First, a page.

Wednesday, February 27, 2019

Worst Pies in London

Some plays stick with you.

When I first saw "Sweeney Todd" at the Kennedy Center in 1980, it was unlike anything I'd ever seen. Dark yet humorous, mostly sung with little dialog and performed with an incredible set, the play solidified my passion for anything written by Stephen Sondheim, whom I'd first fallen hard for after seeing "Pacific Overtures" a few years earlier in the same theater.

So when I saw that upstart theater company TheatreLAB was producing "Sweeney Todd" at the Basement, I wasted no time in scoring tickets. Good thing, too, since the run sold out barely a week after opening.

Then I rallied the troops. Mr. Wright, with whom I'd so enjoyed "Sondheim by Sondheim" and a fan himself, was a given and Pru and Beau wasted no time in signing on. To make it even better, we had a new Jackson Ward restaurant to try beforehand.

So long, Rogue and welcome to the neighborhood, Adarra. When we walked in, it was to find the chef owner discussing wine with his staff, but he waved us in. I went into scan mode, deciding that the space is certainly more attractive than it was, sort of clubby feeling with warm browns and less of a bar vibe.

I've been a fan of the chef since his days at Julep (when he gave me and some friends a lesson in salt) when it was in the Bottom and right on through his tenure at Nota Bene, so I felt pretty confident we were going to have a terrific meal.

Do I sound like a braggart if I say I was right?

Choosing to start with San Venanzio Prosecco Tresio, Beau announced that my nickname should be Bubbles and I don't think he meant because of my personality. Whatevs. Mr. Wright, mindful of the future, stayed the course with Alfredo Maestro Vina Almater, a Tempranillo that got him reminiscing about pintxos versus tapas, a distinction I'm still learning.

All our selections came from the sea, perhaps wishful thinking on my part since it was supposed to go down to 31 degrees last night. Plump head-on shrimp in a bath of bagna cauda - aka garlic, anchovies and olive oil - got a second life once we polished off the shrimp when I suggested everyone use bread to sop up the rich oil.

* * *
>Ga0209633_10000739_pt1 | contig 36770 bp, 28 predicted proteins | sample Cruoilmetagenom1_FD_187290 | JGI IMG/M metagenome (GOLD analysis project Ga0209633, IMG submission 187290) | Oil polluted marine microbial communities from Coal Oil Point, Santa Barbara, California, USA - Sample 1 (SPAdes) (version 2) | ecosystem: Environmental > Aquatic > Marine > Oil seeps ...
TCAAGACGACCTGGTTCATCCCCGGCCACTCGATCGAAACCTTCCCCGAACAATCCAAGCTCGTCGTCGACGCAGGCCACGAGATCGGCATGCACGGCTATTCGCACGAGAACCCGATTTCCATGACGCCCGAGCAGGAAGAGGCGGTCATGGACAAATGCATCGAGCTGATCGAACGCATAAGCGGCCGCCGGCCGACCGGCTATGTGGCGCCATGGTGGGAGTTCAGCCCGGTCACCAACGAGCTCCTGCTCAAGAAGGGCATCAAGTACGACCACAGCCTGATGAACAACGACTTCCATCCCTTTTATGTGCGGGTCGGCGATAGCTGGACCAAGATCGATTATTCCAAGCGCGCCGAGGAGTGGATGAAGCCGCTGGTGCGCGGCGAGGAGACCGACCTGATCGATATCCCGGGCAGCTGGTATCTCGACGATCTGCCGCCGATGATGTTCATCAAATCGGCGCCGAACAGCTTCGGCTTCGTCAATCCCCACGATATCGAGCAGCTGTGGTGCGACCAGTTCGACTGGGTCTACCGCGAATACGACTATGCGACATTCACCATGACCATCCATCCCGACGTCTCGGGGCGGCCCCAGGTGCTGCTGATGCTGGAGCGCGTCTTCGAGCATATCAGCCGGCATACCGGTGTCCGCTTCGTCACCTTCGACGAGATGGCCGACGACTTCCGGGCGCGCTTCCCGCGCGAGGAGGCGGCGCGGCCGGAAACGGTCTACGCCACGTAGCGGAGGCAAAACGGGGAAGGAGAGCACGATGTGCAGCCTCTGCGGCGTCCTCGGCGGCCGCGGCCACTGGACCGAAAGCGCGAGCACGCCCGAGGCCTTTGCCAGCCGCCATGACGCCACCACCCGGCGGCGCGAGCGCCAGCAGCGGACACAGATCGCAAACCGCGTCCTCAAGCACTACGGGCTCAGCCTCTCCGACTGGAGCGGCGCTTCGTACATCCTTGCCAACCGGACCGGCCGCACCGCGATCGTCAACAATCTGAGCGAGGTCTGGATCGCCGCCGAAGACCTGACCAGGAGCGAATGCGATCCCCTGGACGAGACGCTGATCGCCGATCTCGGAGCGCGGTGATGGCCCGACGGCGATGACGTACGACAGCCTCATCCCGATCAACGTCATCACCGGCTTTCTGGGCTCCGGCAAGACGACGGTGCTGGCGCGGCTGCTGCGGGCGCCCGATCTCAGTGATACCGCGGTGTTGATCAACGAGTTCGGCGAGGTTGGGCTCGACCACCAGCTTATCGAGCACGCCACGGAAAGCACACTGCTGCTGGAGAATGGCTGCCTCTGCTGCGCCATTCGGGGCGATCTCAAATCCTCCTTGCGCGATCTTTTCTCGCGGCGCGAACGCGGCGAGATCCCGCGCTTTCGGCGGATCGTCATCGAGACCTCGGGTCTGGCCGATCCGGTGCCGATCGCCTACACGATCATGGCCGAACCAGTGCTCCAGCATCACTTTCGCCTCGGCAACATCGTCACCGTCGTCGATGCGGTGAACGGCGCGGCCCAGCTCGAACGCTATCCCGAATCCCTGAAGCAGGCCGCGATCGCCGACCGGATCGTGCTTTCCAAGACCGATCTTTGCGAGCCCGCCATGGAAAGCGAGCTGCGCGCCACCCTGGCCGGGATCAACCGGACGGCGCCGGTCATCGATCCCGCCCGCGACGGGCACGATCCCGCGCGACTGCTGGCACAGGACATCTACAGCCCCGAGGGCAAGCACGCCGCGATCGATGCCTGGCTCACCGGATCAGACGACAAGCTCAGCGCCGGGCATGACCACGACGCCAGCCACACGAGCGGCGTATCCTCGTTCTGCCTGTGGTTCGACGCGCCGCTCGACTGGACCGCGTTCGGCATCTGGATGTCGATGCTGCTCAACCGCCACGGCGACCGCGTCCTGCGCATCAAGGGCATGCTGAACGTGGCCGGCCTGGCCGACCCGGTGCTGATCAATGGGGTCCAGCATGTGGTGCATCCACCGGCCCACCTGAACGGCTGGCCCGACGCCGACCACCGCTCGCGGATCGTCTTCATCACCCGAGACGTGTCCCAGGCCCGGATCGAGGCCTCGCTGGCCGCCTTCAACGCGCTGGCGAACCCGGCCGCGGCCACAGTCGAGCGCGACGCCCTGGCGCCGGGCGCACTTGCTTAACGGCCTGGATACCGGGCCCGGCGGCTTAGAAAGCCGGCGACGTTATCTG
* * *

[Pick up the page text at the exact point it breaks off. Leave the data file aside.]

Whole lot of moaning going on for that.

As predicted by the guy in the argyle sweater across from me, I gravitated to roasted skate with smoked butter and sauteed green onion greens (which were killer), but so did they, which was smart since I wasn't going to share with anybody but my date. Mr. Wright and I did share a large bowl of seasonal fish stew laden with monkfish, shrimp, mussels and calamari in a tomato-based broth he described as "persuasive but not overbearing."

Now that I think about it, that's probably how I'd like to be perceived: persuasive but not overbearing.

If I'm honest, I'm not entirely sure of everything Pru and Beau ordered because we were so busy chowing down with dishes arriving every few minutes that I couldn't pay attention to what went in their mouths. I know they had the roasted squash with goat cheese and verde sauce because I snagged a few bites and Beau wasn't far off proclaiming he could eat two bowls of it. It really was that good.

And while I can't speak to how wonderful the Iberico chorizo or Iberico ham were, I noticed there was none left over. But easily the most satisfying dish to land on the table was gnocchi with mushrooms and Ricotta, with its earthy flavors and melt-in-your-mouth texture. So good, in fact, that a second bowl was required.